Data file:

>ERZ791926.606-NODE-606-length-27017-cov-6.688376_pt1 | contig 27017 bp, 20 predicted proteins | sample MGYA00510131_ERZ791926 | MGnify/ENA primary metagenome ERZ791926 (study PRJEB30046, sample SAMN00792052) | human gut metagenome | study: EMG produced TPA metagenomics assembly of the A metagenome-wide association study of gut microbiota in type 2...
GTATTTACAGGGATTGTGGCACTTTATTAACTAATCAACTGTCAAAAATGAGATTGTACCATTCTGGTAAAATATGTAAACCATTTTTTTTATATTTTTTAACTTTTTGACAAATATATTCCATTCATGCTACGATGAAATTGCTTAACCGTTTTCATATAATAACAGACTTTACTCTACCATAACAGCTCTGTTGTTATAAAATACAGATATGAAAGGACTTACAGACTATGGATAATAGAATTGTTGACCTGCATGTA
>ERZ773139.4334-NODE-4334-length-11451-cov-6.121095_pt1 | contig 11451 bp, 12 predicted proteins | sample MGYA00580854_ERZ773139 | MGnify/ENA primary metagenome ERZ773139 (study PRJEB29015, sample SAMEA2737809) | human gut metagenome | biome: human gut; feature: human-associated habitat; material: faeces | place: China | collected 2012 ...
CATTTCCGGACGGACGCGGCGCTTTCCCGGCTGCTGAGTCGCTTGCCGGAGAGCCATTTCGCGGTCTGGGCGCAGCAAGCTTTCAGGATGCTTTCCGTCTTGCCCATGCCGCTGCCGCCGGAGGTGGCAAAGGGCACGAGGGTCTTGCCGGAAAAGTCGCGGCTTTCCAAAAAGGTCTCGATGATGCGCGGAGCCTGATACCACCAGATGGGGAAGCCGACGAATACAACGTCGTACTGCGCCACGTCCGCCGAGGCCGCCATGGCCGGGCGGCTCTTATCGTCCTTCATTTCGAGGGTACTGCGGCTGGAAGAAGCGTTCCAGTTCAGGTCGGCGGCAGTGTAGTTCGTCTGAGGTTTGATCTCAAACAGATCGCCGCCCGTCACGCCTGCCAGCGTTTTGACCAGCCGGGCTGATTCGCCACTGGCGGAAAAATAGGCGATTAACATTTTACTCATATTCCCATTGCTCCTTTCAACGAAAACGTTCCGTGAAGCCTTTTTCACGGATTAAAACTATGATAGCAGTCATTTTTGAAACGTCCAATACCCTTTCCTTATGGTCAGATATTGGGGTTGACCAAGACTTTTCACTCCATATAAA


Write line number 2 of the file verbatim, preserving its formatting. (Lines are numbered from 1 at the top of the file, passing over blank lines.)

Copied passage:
GTATTTACAGGGATTGTGGCACTTTATTAACTAATCAACTGTCAAAAATGAGATTGTACCATTCTGGTAAAATATGTAAACCATTTTTTTTATATTTTTTAACTTTTTGACAAATATATTCCATTCATGCTACGATGAAATTGCTTAACCGTTTTCATATAATAACAGACTTTACTCTACCATAACAGCTCTGTTGTTATAAAATACAGATATGAAAGGACTTACAGACTATGGATAATAGAATTGTTGACCTGCATGTA